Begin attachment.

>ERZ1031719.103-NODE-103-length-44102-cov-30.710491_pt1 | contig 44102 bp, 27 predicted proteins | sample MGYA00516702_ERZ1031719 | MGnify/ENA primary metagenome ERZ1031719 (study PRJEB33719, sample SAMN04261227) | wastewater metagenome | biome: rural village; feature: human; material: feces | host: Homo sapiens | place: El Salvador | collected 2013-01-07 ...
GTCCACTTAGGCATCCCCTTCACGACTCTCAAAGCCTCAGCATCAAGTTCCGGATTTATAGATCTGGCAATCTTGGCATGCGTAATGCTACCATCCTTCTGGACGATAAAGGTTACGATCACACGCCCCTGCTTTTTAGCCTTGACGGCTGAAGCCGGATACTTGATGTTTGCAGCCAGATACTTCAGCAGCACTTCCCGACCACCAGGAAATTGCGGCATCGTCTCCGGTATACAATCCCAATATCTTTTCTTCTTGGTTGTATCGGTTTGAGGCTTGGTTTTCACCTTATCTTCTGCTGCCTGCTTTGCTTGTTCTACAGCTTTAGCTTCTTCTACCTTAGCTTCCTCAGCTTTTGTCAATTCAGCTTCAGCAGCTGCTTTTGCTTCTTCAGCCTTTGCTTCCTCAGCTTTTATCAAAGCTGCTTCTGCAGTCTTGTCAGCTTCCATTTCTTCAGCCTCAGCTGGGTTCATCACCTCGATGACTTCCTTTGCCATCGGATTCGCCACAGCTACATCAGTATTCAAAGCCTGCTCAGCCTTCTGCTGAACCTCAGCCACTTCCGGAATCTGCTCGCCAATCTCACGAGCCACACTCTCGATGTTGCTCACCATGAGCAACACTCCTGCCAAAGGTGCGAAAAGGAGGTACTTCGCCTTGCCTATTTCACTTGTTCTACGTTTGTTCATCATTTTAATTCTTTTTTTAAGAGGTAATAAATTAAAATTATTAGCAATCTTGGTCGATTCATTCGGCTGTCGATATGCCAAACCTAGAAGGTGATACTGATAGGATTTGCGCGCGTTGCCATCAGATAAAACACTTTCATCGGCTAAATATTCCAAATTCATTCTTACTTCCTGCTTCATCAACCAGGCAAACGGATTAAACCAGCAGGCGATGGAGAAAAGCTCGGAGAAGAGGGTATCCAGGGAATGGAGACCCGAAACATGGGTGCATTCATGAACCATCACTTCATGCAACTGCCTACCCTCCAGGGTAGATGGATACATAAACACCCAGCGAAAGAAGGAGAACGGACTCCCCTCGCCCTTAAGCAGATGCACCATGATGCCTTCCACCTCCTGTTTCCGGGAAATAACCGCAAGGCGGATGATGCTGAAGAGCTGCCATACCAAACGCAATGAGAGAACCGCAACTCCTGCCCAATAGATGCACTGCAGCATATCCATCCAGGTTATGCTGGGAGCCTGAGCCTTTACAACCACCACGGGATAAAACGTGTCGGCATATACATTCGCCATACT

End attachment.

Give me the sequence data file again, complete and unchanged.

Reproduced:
>ERZ1031719.103-NODE-103-length-44102-cov-30.710491_pt1 | contig 44102 bp, 27 predicted proteins | sample MGYA00516702_ERZ1031719 | MGnify/ENA primary metagenome ERZ1031719 (study PRJEB33719, sample SAMN04261227) | wastewater metagenome | biome: rural village; feature: human; material: feces | host: Homo sapiens | place: El Salvador | collected 2013-01-07 ...
GTCCACTTAGGCATCCCCTTCACGACTCTCAAAGCCTCAGCATCAAGTTCCGGATTTATAGATCTGGCAATCTTGGCATGCGTAATGCTACCATCCTTCTGGACGATAAAGGTTACGATCACACGCCCCTGCTTTTTAGCCTTGACGGCTGAAGCCGGATACTTGATGTTTGCAGCCAGATACTTCAGCAGCACTTCCCGACCACCAGGAAATTGCGGCATCGTCTCCGGTATACAATCCCAATATCTTTTCTTCTTGGTTGTATCGGTTTGAGGCTTGGTTTTCACCTTATCTTCTGCTGCCTGCTTTGCTTGTTCTACAGCTTTAGCTTCTTCTACCTTAGCTTCCTCAGCTTTTGTCAATTCAGCTTCAGCAGCTGCTTTTGCTTCTTCAGCCTTTGCTTCCTCAGCTTTTATCAAAGCTGCTTCTGCAGTCTTGTCAGCTTCCATTTCTTCAGCCTCAGCTGGGTTCATCACCTCGATGACTTCCTTTGCCATCGGATTCGCCACAGCTACATCAGTATTCAAAGCCTGCTCAGCCTTCTGCTGAACCTCAGCCACTTCCGGAATCTGCTCGCCAATCTCACGAGCCACACTCTCGATGTTGCTCACCATGAGCAACACTCCTGCCAAAGGTGCGAAAAGGAGGTACTTCGCCTTGCCTATTTCACTTGTTCTACGTTTGTTCATCATTTTAATTCTTTTTTTAAGAGGTAATAAATTAAAATTATTAGCAATCTTGGTCGATTCATTCGGCTGTCGATATGCCAAACCTAGAAGGTGATACTGATAGGATTTGCGCGCGTTGCCATCAGATAAAACACTTTCATCGGCTAAATATTCCAAATTCATTCTTACTTCCTGCTTCATCAACCAGGCAAACGGATTAAACCAGCAGGCGATGGAGAAAAGCTCGGAGAAGAGGGTATCCAGGGAATGGAGACCCGAAACATGGGTGCATTCATGAACCATCACTTCATGCAACTGCCTACCCTCCAGGGTAGATGGATACATAAACACCCAGCGAAAGAAGGAGAACGGACTCCCCTCGCCCTTAAGCAGATGCACCATGATGCCTTCCACCTCCTGTTTCCGGGAAATAACCGCAAGGCGGATGATGCTGAAGAGCTGCCATACCAAACGCAATGAGAGAACCGCAACTCCTGCCCAATAGATGCACTGCAGCATATCCATCCAGGTTATGCTGGGAGCCTGAGCCTTTACAACCACCACGGGATAAAACGTGTCGGCATATACATTCGCCATACT